languages for the specification of distributed systems and processes
(Petri nets and CCS) we specify composition in an abstract
way that is useful for implementations. Finally, we present
the design of a prototype tool that implements these ideas and
give directions for future research.
Conferences & Summer Schools
Gordon Plotkin Symposium
Dates: Sep 7 - Sep 8, 2006
Location: Edinburgh, UK
A symposium to celebrate the 60th birthday of Gordon Plotkin in Edinburgh.
Dates: Aug 21 - Aug 25, 2006
Location: Copenhagen, DK
The one-week GLOBAN summer school gives doctoral students and other young
researchers a comprehensive overview of contemporary techniques for analysis
and verification of models of global computing systems characterized by
concurrency, communication, heterogeneity and distribution.
Organised by IMM/DTU in association with the SENSORIA project and the ITMAN
Trends in Concurrency
Dates: Jul 24 - Jul 29, 2006
Location: Bertinoro, Italy
Concurrency is a pervasive and essential characteristic of modern computer systems.
Whether it is the design of new hyperthreading techniques in computer architectures,
specification of non-blocking data structures and algorithms, implementation of
scalable computer farms for handling massive data sets, or the design of a robust
software architecture for distributed business processes, a deep understanding of
mechanisms and foundations for expressing and controlling concurrency is required.
The goal of the school is to expose graduate students and young researchers to new
ideas in concurrent programming from experts in academia and industry. The school
provides a unique opportunity for students to have engaging discussions on cutting-edge
research with instructors in a focused environment. The school covers one week and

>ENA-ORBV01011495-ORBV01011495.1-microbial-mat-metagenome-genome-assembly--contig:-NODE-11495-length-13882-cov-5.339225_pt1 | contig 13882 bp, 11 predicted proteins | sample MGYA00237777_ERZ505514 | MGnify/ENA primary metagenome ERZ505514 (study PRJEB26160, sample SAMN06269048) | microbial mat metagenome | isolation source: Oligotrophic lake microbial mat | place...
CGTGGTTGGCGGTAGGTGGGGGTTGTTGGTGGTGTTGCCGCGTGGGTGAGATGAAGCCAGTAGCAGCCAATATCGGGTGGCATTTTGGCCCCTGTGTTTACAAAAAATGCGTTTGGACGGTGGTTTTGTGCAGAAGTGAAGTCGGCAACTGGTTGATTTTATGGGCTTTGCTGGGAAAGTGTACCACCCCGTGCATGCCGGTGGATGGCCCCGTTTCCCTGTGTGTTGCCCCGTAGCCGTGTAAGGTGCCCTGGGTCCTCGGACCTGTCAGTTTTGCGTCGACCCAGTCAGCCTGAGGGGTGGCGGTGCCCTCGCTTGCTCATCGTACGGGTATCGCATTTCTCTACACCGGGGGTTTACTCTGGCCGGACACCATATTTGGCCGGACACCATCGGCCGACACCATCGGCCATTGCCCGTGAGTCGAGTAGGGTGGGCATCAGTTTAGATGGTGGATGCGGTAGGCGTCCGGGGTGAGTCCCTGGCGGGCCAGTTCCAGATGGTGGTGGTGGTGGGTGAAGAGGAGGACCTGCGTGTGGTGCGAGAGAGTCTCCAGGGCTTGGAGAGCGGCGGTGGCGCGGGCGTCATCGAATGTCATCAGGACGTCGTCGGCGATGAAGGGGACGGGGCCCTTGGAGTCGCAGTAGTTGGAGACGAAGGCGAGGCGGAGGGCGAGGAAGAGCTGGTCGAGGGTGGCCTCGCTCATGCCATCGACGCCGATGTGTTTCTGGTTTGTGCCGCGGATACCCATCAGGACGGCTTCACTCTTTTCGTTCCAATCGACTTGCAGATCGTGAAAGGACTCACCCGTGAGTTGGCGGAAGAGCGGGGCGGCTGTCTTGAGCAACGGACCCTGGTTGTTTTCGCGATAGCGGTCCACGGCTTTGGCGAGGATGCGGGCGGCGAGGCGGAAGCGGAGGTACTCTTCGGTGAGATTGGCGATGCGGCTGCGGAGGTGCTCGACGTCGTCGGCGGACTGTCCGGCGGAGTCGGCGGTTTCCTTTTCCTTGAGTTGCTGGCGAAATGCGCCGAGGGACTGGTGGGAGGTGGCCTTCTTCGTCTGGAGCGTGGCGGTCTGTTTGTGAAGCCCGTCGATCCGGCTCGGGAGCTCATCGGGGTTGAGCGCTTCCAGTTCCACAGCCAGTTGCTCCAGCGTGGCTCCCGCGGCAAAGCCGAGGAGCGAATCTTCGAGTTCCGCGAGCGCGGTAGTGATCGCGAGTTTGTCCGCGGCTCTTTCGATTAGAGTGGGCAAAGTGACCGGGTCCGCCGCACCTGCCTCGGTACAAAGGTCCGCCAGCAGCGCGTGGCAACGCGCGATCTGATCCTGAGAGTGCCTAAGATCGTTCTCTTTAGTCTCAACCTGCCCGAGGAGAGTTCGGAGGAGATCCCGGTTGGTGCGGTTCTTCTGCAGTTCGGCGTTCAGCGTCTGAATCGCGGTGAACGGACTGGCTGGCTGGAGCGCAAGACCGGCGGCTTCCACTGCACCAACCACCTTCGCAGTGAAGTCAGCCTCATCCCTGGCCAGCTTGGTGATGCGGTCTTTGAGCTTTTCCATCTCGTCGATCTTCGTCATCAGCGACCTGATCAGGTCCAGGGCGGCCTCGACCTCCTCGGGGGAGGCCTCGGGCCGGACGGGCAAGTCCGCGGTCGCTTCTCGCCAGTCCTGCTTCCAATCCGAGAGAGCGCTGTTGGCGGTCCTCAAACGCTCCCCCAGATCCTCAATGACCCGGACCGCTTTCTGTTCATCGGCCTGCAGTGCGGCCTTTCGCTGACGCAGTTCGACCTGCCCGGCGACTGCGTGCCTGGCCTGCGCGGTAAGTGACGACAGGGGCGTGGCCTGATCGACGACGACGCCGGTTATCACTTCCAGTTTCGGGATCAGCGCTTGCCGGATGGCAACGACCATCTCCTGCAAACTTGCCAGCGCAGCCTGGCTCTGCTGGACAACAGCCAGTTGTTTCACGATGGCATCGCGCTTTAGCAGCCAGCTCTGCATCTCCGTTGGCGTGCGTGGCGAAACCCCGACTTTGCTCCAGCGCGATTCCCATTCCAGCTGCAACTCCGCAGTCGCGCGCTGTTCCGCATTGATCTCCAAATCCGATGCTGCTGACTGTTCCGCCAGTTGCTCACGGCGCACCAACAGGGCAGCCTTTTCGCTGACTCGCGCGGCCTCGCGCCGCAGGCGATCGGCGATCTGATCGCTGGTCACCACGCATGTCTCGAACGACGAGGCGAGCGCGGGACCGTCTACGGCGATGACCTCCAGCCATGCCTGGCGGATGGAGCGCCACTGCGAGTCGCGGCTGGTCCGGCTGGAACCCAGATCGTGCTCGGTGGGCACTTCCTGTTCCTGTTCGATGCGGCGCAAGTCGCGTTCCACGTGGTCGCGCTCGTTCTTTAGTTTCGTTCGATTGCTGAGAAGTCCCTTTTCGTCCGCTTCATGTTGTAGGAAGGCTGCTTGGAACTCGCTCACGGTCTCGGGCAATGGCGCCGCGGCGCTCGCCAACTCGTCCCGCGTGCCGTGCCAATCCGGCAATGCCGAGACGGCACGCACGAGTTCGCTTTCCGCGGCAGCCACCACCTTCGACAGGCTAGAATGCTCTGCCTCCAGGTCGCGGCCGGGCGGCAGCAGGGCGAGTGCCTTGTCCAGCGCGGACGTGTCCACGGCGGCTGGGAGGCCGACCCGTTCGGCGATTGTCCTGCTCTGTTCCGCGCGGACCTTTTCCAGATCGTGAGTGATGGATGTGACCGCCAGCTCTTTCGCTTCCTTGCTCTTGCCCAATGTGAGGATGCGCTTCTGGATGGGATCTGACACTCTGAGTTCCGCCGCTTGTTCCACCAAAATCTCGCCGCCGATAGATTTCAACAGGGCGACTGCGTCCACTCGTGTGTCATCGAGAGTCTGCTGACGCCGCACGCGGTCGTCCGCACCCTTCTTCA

alternates monograph courses of 4/6 hours and short courses of 2/3 hours.
Dates: Apr 4 - Apr 7, 2006
Location: Swansea, UK
The purpose of the British Colloquium in Theoretical Computer Science (BCTCS) is to
provide a forum in which researchers in theoretical computer science can meet, present
research findings, and discuss developments in the field. It also aims to provide an
environment in which PhD students can gain experience in presenting their work, and
benefit from contact with established researchers.
- Abstract of my talk (pdf)
- The presentation (1up)
Dates: Aug 28 - Sep 11, 2004
Location: Vico Equense, Italy
Since the early eighties CERN has organized every year the CERN School of
Computing (CSC), in one of the CERN Member States. CERN Schools of Computing,
usually held in August/September, are open to postgraduate students and research
workers with a few years of experience in elementary particle physics, in
computing or in related fields. The participants come mainly from the CERN
Member States or from laboratories in countries associated with CERN. However,
a fraction of the students come from outside the particle physics community,
generally attracted by the advanced topics that are taught. Attendance ranges
from 70 to 80 students, typically of 15 to 25 different nationalities.
During the school I gave a relaxing social talk on "The 7 Sins of Software Engineers in HEP".
The initial plan was to speak about the 10 commandments of Software Engineering in HEP but
I'd rather avoid commiting Hybris and leave commandments to more Godly figures.
- Slides for "The 7 Sins of Software Engineers in HEP" 1up 4up